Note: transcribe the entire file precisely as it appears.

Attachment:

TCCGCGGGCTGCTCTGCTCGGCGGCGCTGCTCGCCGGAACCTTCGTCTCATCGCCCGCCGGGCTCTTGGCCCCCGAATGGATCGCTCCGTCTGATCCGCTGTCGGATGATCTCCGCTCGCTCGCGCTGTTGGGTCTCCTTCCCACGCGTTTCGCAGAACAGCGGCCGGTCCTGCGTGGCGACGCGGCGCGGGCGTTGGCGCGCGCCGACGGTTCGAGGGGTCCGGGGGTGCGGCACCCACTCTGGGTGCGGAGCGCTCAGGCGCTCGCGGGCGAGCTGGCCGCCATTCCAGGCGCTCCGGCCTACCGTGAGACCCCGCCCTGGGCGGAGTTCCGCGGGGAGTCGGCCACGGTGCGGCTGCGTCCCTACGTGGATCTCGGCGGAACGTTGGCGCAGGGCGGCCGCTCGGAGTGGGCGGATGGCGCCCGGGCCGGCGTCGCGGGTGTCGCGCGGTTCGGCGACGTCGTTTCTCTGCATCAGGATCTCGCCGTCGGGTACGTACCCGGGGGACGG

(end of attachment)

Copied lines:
TCCGCGGGCTGCTCTGCTCGGCGGCGCTGCTCGCCGGAACCTTCGTCTCATCGCCCGCCGGGCTCTTGGCCCCCGAATGGATCGCTCCGTCTGATCCGCTGTCGGATGATCTCCGCTCGCTCGCGCTGTTGGGTCTCCTTCCCACGCGTTTCGCAGAACAGCGGCCGGTCCTGCGTGGCGACGCGGCGCGGGCGTTGGCGCGCGCCGACGGTTCGAGGGGTCCGGGGGTGCGGCACCCACTCTGGGTGCGGAGCGCTCAGGCGCTCGCGGGCGAGCTGGCCGCCATTCCAGGCGCTCCGGCCTACCGTGAGACCCCGCCCTGGGCGGAGTTCCGCGGGGAGTCGGCCACGGTGCGGCTGCGTCCCTACGTGGATCTCGGCGGAACGTTGGCGCAGGGCGGCCGCTCGGAGTGGGCGGATGGCGCCCGGGCCGGCGTCGCGGGTGTCGCGCGGTTCGGCGACGTCGTTTCTCTGCATCAGGATCTCGCCGTCGGGTACGTACCCGGGGGACGG